When learning where pests live and how to best control them, it’s key to remember that all pests, including ants, have three basic necessities:
- Something to eat
- Something to drink
- Somewhere to live
Having a general understanding of these three, basic requirements will give you most of the knowledge you need to control ant activity around your home. And knowing these things especially helps answer the one question, “Why are ants in my home?” If you can determine that, then all you have to do is treat the location or area where they are living, and then limit or reduce the things they’re after: something to eat, and something to drink.
Something to Eat
Inside Your Home
Household pest ants generally feed on sugar, protein, oils/fats, and carbs.
Sugars and Sweets: Ants have a sweet tooth and are attracted to sugary substances. They are commonly found foraging around spilled sugar, honey, fruit juices, and other sweet foods in your kitchen. Make sure to promptly clean up spills to deter ants from coming indoors.
Proteins: While ants primarily seek out sugars, they also require protein for their colony’s growth and development. This can include meat, eggs, and even pet food left out in the open. Store these items securely and clean up any crumbs or spills.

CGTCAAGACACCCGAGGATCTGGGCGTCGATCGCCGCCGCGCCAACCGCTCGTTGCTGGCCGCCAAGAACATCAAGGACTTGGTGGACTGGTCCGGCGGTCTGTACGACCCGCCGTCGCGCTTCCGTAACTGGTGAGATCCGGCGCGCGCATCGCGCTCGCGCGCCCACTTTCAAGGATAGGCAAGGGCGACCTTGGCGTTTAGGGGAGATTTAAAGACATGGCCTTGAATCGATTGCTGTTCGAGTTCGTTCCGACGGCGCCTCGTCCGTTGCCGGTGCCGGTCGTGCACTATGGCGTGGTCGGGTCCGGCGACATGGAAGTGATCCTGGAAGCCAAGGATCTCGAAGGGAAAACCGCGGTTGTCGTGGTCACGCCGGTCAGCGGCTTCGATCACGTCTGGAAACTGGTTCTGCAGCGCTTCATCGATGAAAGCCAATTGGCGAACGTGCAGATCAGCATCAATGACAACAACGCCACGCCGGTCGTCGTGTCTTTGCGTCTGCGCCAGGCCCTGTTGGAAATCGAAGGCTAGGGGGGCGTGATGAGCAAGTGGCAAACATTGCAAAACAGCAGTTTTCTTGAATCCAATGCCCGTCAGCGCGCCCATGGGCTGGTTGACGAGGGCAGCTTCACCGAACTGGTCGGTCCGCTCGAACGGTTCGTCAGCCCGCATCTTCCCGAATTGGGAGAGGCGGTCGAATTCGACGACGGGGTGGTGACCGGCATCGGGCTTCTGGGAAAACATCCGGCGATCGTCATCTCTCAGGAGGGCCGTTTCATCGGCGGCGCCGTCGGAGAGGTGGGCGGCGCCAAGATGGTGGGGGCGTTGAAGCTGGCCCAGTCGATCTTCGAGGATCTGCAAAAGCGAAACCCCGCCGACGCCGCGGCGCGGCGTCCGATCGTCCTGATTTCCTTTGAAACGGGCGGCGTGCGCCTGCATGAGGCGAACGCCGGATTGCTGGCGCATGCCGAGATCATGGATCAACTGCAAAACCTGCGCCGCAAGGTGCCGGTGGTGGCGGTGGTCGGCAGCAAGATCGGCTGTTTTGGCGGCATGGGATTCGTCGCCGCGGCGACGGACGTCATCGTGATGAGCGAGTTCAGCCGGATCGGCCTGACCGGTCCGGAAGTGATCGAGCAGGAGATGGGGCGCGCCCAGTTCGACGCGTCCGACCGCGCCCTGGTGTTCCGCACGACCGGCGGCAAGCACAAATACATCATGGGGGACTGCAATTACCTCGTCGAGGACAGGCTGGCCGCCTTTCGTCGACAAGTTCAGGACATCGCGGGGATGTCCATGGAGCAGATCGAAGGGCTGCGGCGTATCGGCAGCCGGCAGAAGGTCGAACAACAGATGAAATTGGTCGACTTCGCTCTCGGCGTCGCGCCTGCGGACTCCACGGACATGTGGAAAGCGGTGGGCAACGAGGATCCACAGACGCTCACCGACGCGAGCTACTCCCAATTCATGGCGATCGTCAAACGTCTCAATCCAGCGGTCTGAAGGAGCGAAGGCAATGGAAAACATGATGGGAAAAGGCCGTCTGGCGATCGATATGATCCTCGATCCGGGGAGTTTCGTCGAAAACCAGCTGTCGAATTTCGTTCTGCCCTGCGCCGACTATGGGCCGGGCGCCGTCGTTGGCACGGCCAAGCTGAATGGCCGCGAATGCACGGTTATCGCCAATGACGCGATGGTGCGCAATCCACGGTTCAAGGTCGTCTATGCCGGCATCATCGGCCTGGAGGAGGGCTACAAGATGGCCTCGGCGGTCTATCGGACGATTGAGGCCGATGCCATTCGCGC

Fats and Oils: Ants are also known to be attracted to fats and oils found in greasy or oily foods. They may target items such as butter, cooking oil, and even the residue left on unwashed dishes. Ensuring your kitchen is clean can help prevent ant infestations.
Carbs: Ants also love carbs too, so watch out for discarded bread and crumbs. Your trash is a cornucopia of all the sugars, proteins, and carbohydrates they need, so be sure to take out the trash regularly.
Outside Your Home
When ants are around your home, they’ll likely seek similar food types that they would seek inside your home. Here are some examples.
Nectar and Honeydew: Ants are natural foragers, and they are particularly drawn to nectar-producing plants and the honeydew excreted by aphids and other insects. They maintain and protect colonies of aphids and scale insects. This relationship between ants and aphids is a mutualistic one, as ants protect aphids in exchange for this sugary substance.